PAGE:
LAROUCHE 1981 PROPOSAL:
Growth Approach Is Key
To Immigration Law
On April 13, 1981, as Mexico and the United States were preparing for the second summit meeting between Presidents José López Portillo and Ronald Reagan, the National Democratic Policy Committee (NDPC), founded by Lyndon LaRouche, issued a statement on immigration, under the title: "No Migrant Law Will Work Without a Growth Approach."
The U.S. Senate was debating immigration policy at that time, with two contending bills at the center of the fight.
One, submitted by New Mexico Senator, and Reagan ally, Harrison Schmitt (R-N.M.), entitled the "United States-Mexico Good Neighbor Act of 1981," called for immigration to be addressed from the standpoint of "strong economic and political cooperation between the United States and Mexico [which] will benefit not only the people of these countries, but will also help to eliminate Western Hemispheric tensions." It explicitly ruled out "attempts to seal our vast border with Mexico to the flow of migrants" as a policy "doomed to failure."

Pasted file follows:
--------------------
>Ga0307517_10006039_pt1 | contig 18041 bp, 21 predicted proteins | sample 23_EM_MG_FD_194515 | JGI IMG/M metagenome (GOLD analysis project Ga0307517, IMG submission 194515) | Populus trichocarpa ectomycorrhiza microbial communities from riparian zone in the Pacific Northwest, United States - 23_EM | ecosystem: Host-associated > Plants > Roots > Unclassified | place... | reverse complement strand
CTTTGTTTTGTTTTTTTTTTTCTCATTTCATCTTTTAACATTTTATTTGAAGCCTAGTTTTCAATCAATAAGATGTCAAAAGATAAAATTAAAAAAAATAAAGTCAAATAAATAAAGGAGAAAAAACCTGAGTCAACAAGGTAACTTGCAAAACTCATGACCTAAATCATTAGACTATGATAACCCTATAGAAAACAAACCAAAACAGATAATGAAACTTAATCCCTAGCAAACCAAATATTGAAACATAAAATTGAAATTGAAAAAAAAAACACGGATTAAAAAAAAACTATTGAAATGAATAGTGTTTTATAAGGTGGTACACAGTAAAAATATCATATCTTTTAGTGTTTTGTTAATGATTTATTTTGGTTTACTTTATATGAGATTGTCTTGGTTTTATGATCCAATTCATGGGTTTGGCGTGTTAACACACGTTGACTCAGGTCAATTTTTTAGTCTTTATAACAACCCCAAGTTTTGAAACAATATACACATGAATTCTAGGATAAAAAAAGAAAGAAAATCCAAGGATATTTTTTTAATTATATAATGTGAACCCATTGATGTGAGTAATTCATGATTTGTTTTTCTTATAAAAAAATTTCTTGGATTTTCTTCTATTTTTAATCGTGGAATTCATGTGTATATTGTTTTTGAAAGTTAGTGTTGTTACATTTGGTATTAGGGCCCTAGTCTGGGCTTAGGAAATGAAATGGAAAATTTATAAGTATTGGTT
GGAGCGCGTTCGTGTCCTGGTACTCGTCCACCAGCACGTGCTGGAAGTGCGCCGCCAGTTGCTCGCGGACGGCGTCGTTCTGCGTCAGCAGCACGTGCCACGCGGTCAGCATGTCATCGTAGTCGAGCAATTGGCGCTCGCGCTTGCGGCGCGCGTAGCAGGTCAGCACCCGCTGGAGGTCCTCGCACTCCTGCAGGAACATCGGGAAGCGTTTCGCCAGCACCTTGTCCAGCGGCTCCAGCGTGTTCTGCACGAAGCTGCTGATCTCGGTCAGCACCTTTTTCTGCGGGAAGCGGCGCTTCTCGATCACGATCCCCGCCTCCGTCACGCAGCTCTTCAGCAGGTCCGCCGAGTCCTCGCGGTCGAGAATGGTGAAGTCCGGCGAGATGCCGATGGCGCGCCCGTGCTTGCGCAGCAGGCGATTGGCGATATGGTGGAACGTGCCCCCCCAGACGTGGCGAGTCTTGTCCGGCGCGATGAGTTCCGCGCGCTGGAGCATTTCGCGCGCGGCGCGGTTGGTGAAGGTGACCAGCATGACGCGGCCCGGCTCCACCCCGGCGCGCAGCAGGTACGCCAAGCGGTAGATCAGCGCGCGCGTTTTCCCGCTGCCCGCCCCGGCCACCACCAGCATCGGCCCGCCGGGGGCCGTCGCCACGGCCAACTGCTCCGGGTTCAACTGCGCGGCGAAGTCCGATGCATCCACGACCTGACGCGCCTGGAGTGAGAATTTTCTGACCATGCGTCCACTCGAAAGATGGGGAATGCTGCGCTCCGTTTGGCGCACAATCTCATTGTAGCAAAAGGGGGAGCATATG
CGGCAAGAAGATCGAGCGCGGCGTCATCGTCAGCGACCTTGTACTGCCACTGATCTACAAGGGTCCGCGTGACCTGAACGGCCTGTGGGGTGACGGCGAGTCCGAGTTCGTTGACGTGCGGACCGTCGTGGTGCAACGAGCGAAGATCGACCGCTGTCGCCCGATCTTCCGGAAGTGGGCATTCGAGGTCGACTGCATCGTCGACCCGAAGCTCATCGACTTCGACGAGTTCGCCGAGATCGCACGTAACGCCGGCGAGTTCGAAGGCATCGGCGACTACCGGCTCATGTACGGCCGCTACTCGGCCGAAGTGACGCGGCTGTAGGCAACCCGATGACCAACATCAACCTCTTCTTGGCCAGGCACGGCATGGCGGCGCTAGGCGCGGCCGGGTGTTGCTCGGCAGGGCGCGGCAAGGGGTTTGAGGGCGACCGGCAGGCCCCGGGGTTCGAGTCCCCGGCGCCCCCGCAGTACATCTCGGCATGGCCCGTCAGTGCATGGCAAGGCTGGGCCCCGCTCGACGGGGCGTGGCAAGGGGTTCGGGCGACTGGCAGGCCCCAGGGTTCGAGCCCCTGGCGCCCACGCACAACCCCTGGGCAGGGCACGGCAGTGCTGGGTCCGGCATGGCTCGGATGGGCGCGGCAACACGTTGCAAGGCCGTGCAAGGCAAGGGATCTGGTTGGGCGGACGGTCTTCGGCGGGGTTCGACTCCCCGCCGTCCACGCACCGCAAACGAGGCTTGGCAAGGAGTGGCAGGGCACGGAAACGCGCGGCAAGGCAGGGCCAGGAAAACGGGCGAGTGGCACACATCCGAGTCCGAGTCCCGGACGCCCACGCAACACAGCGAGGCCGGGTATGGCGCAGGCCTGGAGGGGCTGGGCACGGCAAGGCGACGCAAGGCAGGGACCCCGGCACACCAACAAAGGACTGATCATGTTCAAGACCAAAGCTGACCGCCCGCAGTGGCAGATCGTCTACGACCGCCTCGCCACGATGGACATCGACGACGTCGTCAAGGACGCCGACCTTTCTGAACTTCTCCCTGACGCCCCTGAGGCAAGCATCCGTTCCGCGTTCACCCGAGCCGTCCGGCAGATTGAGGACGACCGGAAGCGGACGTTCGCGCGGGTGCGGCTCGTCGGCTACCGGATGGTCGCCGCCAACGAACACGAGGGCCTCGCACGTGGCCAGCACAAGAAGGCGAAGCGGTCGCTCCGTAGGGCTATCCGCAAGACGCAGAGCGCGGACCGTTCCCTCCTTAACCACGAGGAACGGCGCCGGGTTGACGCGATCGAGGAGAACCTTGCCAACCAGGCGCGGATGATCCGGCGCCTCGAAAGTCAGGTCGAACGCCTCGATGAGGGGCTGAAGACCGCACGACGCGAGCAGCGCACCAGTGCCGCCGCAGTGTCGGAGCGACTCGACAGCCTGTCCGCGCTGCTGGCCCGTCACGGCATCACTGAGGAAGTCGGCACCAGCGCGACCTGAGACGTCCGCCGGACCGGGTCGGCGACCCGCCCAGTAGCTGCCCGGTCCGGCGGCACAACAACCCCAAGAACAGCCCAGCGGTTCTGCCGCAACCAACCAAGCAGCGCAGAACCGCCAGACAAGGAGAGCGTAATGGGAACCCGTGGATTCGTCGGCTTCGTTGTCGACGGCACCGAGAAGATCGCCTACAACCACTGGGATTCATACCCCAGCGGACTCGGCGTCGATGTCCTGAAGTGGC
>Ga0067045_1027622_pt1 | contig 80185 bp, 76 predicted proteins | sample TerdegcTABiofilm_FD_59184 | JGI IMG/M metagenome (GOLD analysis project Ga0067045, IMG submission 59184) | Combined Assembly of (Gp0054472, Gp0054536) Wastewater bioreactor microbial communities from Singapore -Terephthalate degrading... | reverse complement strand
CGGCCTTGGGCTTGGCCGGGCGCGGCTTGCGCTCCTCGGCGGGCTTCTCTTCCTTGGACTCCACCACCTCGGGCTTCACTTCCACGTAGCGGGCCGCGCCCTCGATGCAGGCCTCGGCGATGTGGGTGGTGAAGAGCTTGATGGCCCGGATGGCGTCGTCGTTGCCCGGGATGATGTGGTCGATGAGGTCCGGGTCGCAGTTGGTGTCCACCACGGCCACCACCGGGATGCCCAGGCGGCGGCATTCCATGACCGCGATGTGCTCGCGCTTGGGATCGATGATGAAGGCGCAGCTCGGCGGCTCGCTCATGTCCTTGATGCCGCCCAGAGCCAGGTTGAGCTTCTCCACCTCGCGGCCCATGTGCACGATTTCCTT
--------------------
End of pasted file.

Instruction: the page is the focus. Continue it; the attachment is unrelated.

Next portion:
The opposing bill, the "Immigration and National Security Act of 1981," was submitted by Sen. Walter Huddleston (D-Ky.), and it argued that the United States could no longer continue its historic policy of welcoming immigrants, because of "resource shortages" and limitations—a bill drafted in close consultation with the hard core of the Malthusian genocide lobby: Zero Population Growth, and William Paddock's Environmental Fund and Federation for American Immigration Reform (FAIR).
Although the adoption of such lunacies as North America Free Trade Agreement has created situations in both the United States and Mexico, which are now far, far worse than the problems of 1981, the NDPC policy statement of 1981 is highly relevant to the debate taking place in the U.S. Congress today. It began:
...This long-standing bone of contention between the United States and Mexico actually offers the opportunity to take a long step in the direction of establishing an overall positive bilateral relationship with our neighbor to the south, which—centered on cooperation for the rapid, high-technology industrialization of both countries—can serve as a model for North-South relations as a whole....